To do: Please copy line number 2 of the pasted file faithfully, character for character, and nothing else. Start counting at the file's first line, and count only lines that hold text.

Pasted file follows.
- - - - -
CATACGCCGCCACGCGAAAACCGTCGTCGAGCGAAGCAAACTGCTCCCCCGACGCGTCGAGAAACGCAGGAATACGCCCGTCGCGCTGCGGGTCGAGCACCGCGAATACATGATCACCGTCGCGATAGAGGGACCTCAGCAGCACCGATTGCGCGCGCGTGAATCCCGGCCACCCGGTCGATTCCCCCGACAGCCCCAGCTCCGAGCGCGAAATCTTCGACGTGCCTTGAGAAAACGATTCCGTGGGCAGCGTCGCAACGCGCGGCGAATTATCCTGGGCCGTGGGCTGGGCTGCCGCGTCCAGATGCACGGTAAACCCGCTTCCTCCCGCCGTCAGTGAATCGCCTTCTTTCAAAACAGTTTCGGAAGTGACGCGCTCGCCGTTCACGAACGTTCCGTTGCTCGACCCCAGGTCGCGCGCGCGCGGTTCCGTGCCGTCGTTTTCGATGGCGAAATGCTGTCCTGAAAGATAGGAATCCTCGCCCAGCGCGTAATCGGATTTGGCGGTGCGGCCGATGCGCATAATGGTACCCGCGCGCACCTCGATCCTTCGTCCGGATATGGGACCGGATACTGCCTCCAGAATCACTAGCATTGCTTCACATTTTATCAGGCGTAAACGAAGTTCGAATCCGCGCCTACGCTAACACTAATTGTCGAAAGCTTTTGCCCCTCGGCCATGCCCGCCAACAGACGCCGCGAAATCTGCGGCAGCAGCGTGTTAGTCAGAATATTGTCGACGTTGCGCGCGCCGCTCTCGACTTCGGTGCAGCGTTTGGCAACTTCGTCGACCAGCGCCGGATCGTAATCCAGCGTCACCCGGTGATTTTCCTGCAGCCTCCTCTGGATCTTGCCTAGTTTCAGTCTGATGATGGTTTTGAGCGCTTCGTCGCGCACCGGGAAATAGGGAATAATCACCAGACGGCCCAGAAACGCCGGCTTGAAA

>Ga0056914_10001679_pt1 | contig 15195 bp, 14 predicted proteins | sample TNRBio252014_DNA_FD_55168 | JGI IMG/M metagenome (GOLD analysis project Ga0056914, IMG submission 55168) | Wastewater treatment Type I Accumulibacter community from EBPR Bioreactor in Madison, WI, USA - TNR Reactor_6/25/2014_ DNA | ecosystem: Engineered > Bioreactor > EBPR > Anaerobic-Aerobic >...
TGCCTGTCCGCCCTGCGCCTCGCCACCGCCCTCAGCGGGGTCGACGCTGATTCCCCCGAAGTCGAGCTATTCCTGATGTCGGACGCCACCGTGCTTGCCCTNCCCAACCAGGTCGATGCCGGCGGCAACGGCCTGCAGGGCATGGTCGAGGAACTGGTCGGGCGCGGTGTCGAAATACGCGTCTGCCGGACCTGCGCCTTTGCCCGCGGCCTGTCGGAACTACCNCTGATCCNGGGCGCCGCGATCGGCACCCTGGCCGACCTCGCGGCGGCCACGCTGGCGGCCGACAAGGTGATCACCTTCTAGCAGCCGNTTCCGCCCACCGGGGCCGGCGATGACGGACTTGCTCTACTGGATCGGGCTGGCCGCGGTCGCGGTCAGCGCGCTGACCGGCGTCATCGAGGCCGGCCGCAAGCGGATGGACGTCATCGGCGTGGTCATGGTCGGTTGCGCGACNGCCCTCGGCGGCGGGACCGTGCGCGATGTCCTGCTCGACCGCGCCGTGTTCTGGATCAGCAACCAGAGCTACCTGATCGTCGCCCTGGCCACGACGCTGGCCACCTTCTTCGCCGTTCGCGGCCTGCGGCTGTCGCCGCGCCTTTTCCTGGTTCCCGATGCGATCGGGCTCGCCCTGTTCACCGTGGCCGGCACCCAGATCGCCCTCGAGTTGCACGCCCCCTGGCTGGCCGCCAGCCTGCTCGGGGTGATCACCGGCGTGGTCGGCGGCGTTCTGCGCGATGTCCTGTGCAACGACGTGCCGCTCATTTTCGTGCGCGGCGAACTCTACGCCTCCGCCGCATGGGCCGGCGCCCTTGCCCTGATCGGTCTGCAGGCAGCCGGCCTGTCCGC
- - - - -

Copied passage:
>Ga0056914_10001679_pt1 | contig 15195 bp, 14 predicted proteins | sample TNRBio252014_DNA_FD_55168 | JGI IMG/M metagenome (GOLD analysis project Ga0056914, IMG submission 55168) | Wastewater treatment Type I Accumulibacter community from EBPR Bioreactor in Madison, WI, USA - TNR Reactor_6/25/2014_ DNA | ecosystem: Engineered > Bioreactor > EBPR > Anaerobic-Aerobic >...